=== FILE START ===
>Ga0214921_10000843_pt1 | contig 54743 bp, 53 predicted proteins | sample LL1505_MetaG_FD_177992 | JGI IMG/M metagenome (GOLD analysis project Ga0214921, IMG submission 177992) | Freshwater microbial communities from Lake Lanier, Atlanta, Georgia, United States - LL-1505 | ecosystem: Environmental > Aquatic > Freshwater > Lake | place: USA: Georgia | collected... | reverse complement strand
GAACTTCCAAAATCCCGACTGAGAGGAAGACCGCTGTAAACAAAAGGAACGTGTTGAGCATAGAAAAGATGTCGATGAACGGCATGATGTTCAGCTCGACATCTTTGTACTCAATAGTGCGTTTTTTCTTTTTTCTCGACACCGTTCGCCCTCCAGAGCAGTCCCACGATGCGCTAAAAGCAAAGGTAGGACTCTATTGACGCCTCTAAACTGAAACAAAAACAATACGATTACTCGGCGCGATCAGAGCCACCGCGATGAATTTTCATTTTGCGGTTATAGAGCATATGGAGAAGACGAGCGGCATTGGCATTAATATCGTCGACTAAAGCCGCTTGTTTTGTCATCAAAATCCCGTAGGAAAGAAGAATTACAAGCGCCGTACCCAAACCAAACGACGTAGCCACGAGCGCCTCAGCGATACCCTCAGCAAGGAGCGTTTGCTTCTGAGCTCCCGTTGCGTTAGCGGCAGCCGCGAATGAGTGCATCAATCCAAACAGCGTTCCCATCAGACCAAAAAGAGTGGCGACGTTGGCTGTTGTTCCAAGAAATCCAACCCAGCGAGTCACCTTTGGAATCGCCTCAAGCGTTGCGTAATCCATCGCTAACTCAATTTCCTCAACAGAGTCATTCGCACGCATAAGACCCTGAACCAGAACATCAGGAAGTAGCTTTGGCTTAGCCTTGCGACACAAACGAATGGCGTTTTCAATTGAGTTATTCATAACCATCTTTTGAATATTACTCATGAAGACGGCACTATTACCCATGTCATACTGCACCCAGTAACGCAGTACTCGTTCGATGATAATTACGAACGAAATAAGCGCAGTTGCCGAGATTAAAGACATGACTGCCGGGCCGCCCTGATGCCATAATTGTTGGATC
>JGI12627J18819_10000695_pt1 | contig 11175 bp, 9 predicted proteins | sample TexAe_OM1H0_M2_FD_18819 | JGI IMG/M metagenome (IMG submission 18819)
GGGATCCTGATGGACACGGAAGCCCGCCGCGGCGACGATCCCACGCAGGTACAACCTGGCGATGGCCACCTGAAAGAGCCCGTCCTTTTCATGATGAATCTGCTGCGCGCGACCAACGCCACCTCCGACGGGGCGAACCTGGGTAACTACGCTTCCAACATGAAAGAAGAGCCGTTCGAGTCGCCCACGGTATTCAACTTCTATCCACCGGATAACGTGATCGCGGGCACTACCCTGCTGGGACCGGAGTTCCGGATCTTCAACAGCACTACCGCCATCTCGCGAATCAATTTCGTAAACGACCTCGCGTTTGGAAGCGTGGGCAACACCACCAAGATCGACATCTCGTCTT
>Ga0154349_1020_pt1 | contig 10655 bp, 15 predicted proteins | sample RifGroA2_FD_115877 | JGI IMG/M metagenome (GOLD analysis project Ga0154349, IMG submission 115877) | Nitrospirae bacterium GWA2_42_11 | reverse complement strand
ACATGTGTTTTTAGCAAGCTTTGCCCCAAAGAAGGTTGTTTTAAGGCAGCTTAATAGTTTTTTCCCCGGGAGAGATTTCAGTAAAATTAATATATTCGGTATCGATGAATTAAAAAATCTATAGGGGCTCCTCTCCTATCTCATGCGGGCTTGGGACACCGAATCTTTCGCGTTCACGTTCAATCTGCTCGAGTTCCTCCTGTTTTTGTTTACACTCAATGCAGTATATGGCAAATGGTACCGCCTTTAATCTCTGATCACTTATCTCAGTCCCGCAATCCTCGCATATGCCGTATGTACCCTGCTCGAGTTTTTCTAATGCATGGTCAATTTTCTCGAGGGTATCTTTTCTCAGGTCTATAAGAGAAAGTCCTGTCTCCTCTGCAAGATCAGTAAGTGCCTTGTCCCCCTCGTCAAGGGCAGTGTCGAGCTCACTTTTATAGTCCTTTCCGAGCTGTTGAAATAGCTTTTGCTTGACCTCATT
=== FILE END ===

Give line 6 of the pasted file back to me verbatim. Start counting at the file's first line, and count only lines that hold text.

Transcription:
ACATGTGTTTTTAGCAAGCTTTGCCCCAAAGAAGGTTGTTTTAAGGCAGCTTAATAGTTTTTTCCCCGGGAGAGATTTCAGTAAAATTAATATATTCGGTATCGATGAATTAAAAAATCTATAGGGGCTCCTCTCCTATCTCATGCGGGCTTGGGACACCGAATCTTTCGCGTTCACGTTCAATCTGCTCGAGTTCCTCCTGTTTTTGTTTACACTCAATGCAGTATATGGCAAATGGTACCGCCTTTAATCTCTGATCACTTATCTCAGTCCCGCAATCCTCGCATATGCCGTATGTACCCTGCTCGAGTTTTTCTAATGCATGGTCAATTTTCTCGAGGGTATCTTTTCTCAGGTCTATAAGAGAAAGTCCTGTCTCCTCTGCAAGATCAGTAAGTGCCTTGTCCCCCTCGTCAAGGGCAGTGTCGAGCTCACTTTTATAGTCCTTTCCGAGCTGTTGAAATAGCTTTTGCTTGACCTCATT